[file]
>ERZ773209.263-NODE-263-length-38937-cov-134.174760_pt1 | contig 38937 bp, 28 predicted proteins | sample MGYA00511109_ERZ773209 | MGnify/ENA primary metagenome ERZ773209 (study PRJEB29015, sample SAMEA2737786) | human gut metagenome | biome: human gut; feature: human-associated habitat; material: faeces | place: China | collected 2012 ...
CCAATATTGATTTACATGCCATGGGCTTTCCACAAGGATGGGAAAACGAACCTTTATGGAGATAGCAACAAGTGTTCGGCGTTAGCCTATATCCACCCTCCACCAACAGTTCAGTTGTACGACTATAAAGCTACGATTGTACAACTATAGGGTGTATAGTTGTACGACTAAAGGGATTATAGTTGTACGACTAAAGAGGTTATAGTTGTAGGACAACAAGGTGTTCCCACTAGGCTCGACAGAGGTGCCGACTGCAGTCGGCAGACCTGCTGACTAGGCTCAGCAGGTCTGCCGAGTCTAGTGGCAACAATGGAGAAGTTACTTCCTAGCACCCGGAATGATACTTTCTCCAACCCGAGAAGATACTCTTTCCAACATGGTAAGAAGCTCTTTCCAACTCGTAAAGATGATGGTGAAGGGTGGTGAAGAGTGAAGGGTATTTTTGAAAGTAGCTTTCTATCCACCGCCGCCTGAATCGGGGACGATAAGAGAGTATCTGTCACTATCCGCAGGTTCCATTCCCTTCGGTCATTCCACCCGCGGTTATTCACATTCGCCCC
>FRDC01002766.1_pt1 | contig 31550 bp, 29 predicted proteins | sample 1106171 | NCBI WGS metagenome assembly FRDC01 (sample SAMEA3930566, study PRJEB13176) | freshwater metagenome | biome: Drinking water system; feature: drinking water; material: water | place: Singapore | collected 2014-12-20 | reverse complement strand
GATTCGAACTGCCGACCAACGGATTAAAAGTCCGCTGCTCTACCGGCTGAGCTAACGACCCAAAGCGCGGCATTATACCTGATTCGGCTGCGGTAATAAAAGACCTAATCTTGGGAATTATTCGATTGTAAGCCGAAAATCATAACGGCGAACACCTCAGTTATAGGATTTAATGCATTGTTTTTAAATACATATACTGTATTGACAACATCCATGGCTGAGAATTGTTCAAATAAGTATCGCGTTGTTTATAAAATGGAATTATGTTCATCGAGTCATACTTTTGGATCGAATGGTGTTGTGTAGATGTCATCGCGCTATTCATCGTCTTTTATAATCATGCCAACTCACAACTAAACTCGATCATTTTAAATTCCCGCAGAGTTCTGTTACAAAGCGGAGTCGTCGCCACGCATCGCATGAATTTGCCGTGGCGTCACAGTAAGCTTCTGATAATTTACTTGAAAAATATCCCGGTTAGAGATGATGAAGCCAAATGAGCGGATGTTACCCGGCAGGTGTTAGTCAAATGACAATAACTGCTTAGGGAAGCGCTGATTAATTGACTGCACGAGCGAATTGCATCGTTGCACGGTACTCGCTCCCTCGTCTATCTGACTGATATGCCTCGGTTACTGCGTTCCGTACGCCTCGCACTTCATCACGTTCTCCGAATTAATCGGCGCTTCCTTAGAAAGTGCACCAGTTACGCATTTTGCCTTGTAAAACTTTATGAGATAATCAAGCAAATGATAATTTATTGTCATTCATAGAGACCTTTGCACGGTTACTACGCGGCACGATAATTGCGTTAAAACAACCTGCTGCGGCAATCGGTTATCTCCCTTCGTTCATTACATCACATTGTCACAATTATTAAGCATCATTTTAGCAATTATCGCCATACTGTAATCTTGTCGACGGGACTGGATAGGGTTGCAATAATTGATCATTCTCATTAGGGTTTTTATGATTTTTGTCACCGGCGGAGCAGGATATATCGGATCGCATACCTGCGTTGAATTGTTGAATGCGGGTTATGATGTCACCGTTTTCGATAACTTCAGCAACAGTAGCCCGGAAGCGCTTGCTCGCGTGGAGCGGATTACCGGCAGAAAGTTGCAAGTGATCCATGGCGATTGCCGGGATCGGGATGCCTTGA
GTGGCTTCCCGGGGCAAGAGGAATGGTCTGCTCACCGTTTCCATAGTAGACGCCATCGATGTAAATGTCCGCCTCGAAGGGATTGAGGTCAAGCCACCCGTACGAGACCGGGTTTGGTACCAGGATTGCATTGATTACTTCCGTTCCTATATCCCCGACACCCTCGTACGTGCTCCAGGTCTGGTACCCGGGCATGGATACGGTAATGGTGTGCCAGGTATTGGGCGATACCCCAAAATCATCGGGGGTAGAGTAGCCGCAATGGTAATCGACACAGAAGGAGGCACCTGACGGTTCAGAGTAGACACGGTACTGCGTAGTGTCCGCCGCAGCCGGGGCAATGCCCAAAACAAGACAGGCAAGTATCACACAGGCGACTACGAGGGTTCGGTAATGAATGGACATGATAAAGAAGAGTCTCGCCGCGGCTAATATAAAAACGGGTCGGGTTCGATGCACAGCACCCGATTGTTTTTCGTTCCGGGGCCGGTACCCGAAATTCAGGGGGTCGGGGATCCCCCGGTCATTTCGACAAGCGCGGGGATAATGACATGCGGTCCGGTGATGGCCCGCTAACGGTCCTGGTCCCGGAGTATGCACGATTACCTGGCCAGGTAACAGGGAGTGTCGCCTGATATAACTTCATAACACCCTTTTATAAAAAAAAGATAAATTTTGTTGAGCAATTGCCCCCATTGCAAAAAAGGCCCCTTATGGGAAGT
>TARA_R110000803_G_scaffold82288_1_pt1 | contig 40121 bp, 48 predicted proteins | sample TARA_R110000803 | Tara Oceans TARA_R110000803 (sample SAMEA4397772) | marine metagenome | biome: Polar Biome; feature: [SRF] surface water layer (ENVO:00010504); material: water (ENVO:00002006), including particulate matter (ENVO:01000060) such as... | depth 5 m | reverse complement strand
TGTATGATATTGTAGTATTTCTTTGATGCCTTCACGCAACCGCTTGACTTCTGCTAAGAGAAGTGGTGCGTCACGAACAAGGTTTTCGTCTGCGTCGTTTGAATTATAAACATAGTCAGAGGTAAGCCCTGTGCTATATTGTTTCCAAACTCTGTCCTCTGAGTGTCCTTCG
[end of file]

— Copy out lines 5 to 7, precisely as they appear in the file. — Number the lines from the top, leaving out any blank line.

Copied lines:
GTGGCTTCCCGGGGCAAGAGGAATGGTCTGCTCACCGTTTCCATAGTAGACGCCATCGATGTAAATGTCCGCCTCGAAGGGATTGAGGTCAAGCCACCCGTACGAGACCGGGTTTGGTACCAGGATTGCATTGATTACTTCCGTTCCTATATCCCCGACACCCTCGTACGTGCTCCAGGTCTGGTACCCGGGCATGGATACGGTAATGGTGTGCCAGGTATTGGGCGATACCCCAAAATCATCGGGGGTAGAGTAGCCGCAATGGTAATCGACACAGAAGGAGGCACCTGACGGTTCAGAGTAGACACGGTACTGCGTAGTGTCCGCCGCAGCCGGGGCAATGCCCAAAACAAGACAGGCAAGTATCACACAGGCGACTACGAGGGTTCGGTAATGAATGGACATGATAAAGAAGAGTCTCGCCGCGGCTAATATAAAAACGGGTCGGGTTCGATGCACAGCACCCGATTGTTTTTCGTTCCGGGGCCGGTACCCGAAATTCAGGGGGTCGGGGATCCCCCGGTCATTTCGACAAGCGCGGGGATAATGACATGCGGTCCGGTGATGGCCCGCTAACGGTCCTGGTCCCGGAGTATGCACGATTACCTGGCCAGGTAACAGGGAGTGTCGCCTGATATAACTTCATAACACCCTTTTATAAAAAAAAGATAAATTTTGTTGAGCAATTGCCCCCATTGCAAAAAAGGCCCCTTATGGGAAGT
>TARA_R110000803_G_scaffold82288_1_pt1 | contig 40121 bp, 48 predicted proteins | sample TARA_R110000803 | Tara Oceans TARA_R110000803 (sample SAMEA4397772) | marine metagenome | biome: Polar Biome; feature: [SRF] surface water layer (ENVO:00010504); material: water (ENVO:00002006), including particulate matter (ENVO:01000060) such as... | depth 5 m | reverse complement strand
TGTATGATATTGTAGTATTTCTTTGATGCCTTCACGCAACCGCTTGACTTCTGCTAAGAGAAGTGGTGCGTCACGAACAAGGTTTTCGTCTGCGTCGTTTGAATTATAAACATAGTCAGAGGTAAGCCCTGTGCTATATTGTTTCCAAACTCTGTCCTCTGAGTGTCCTTCG